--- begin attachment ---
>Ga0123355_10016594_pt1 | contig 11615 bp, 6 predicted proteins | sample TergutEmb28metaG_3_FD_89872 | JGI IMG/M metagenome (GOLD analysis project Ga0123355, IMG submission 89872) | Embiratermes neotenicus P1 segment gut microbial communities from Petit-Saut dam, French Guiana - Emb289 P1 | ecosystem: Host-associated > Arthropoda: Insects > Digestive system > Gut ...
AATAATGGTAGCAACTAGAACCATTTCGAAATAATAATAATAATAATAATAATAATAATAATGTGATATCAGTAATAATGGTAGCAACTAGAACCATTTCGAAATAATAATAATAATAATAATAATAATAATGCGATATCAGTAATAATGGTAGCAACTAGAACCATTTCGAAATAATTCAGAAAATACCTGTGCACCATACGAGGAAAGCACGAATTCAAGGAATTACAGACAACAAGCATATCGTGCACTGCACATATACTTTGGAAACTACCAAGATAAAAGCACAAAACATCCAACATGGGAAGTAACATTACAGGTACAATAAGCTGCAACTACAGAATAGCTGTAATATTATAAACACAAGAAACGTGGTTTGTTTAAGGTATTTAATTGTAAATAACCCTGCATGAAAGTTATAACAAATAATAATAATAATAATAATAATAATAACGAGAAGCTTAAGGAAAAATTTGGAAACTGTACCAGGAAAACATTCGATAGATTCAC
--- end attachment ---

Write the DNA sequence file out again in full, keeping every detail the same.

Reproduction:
>Ga0123355_10016594_pt1 | contig 11615 bp, 6 predicted proteins | sample TergutEmb28metaG_3_FD_89872 | JGI IMG/M metagenome (GOLD analysis project Ga0123355, IMG submission 89872) | Embiratermes neotenicus P1 segment gut microbial communities from Petit-Saut dam, French Guiana - Emb289 P1 | ecosystem: Host-associated > Arthropoda: Insects > Digestive system > Gut ...
AATAATGGTAGCAACTAGAACCATTTCGAAATAATAATAATAATAATAATAATAATAATAATGTGATATCAGTAATAATGGTAGCAACTAGAACCATTTCGAAATAATAATAATAATAATAATAATAATAATGCGATATCAGTAATAATGGTAGCAACTAGAACCATTTCGAAATAATTCAGAAAATACCTGTGCACCATACGAGGAAAGCACGAATTCAAGGAATTACAGACAACAAGCATATCGTGCACTGCACATATACTTTGGAAACTACCAAGATAAAAGCACAAAACATCCAACATGGGAAGTAACATTACAGGTACAATAAGCTGCAACTACAGAATAGCTGTAATATTATAAACACAAGAAACGTGGTTTGTTTAAGGTATTTAATTGTAAATAACCCTGCATGAAAGTTATAACAAATAATAATAATAATAATAATAATAATAACGAGAAGCTTAAGGAAAAATTTGGAAACTGTACCAGGAAAACATTCGATAGATTCAC